I once read somewhere that if you want to slowly drive someone mad, resolve, for a week or so, to occasionally mutter, “I knew you were going to say that” after they make some casual remark. The logic, as far as I can tell, is that by convincing a person that their thoughts are entirely predictable, you steadily erode their sense of agency until they can no longer conceive of themselves as an autonomous being. I have no idea whether this actually works—I've never been sadistic enough to try it. But if its premise is correct, we all must be slowly losing our minds. How many times a day are we reminded that our actions can be precisely anticipated? Predictive text successfully guesses how we're going to respond to emails. Amazon suggests the very book that we've been meaning to read. It's rare these days to finish typing a Google query before autocomplete finishes our thought, a reminder that our medical anxieties, our creative projects, and our relationship dilemmas are utterly unoriginal.
There have been numerous reports to suggest that the iPhone 13 mini will be the last of its kind. Poor sales have seemingly deemed the tiniest iPhone for the chopping block as iPhone buyers gravitate toward handsets with larger screens. While I certainly appreciate the iPhone Max’s 6.7-inch display, I also miss the one-handed use of the iPhone 12 mini.
The combination of workstation-level processing power and long battery life are unrivalled.
Usually, an iPhone gives you some advanced warnings before it dies. Problem is, most of the time people ignore these warnings until the iphone actually stops working.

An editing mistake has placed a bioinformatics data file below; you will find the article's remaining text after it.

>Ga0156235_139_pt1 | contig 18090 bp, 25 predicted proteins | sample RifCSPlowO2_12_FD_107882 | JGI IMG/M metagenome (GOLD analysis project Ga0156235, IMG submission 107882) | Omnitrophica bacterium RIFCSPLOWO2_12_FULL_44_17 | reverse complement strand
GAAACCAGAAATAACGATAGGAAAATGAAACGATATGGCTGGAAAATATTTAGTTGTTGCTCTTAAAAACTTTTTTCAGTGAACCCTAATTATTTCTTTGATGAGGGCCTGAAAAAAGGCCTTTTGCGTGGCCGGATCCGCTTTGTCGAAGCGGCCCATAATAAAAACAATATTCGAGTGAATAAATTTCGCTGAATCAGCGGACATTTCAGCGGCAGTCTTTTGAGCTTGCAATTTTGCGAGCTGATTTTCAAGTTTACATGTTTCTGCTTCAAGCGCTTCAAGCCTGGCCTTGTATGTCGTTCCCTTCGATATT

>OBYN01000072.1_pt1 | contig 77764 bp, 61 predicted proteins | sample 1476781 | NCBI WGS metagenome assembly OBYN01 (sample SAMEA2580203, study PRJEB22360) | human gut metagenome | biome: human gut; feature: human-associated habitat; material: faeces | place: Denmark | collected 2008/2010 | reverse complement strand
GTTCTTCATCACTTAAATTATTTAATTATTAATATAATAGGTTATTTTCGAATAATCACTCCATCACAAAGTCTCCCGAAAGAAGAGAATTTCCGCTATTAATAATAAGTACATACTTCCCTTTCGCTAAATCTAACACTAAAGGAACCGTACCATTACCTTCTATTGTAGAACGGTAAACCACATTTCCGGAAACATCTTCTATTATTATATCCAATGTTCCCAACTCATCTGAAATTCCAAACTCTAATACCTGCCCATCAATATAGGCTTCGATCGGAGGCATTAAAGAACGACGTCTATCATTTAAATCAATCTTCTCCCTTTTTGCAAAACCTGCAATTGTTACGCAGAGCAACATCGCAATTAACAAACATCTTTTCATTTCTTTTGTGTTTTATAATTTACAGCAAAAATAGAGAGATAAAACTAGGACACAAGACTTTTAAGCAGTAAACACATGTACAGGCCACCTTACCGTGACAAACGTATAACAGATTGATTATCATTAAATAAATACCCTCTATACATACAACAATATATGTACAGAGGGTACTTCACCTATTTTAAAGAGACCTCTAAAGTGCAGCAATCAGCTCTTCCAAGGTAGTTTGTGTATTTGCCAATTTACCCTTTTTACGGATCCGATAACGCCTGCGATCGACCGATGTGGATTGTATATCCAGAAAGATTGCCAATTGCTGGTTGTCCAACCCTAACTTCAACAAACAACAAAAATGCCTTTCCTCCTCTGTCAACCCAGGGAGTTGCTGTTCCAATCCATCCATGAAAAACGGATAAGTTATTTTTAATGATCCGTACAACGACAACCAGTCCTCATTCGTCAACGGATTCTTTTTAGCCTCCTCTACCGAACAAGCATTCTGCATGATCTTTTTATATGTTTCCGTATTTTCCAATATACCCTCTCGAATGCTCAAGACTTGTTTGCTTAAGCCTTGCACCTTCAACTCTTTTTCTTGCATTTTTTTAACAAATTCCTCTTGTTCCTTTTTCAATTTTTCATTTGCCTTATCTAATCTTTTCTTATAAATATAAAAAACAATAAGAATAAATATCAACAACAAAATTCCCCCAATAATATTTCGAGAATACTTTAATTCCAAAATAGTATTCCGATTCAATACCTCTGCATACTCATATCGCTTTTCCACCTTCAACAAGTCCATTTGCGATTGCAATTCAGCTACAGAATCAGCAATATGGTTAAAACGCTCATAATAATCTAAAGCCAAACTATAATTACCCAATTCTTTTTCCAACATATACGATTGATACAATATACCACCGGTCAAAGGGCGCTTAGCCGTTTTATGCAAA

Here are five warning signs that your iPhone is is about to die.
The Mac comes with apps for writing notes, letters, and even books, but take the time to look further and there are superb writing apps for every aspect of writing.
Too often, we’re blind to the sheer amount of technology that’s all around us, if it doesn’t have that whiz-bang new feel to it, whether pencils, toasters, books, or even windows. All of this is technology. But so too are we blind to the fact that each technology that we’re steeped in might be far from permanent. They have expiration dates. Whether invented before or after we were born, it’s time we start thinking a bit more about the inherently ephemeral nature of our technology, and the present that will soon be nothing more than a foreign country.
Once upon a time, Apple wanted to build a computer. But everyone was saying Apple was building it wrong. Computer hardware and operating systems are two different lines of businesses. Apple will need to license out Mac OS to other hardware maker so that the operating system can survive. Apple will also need to license Windows NT or Solaris so that the hardware was relevant. (See the famous Wired issue.)
Turns out, what saved Apple was not Power Computing nor Microsoft or Sun. It was that Apple stopped allowing itself to be distracted and started building good computers.
Today, once again, we see people knocking on Apple's door. It is for very different reasons, but the demands seem similar: A phone and the app stores are different businesses, and Apple need to separate them. Third-party app stores! Sideloading! Just focus on making the hardware, Apple, and let other people take care of the software on your phone.
The iPhone, with its closed and tightly-controlled software ecosystem, was already taking shape back in the days when Apple had less than one percent of the smartphone marketshare, and the fundamentals have not been deviated. This is exactly the phone Apple wanted to build. Not a general-purpose computer. Not a Mac. But an iPhone.
There must be some frustrated old souls in Cupertino.
Thanks for reading.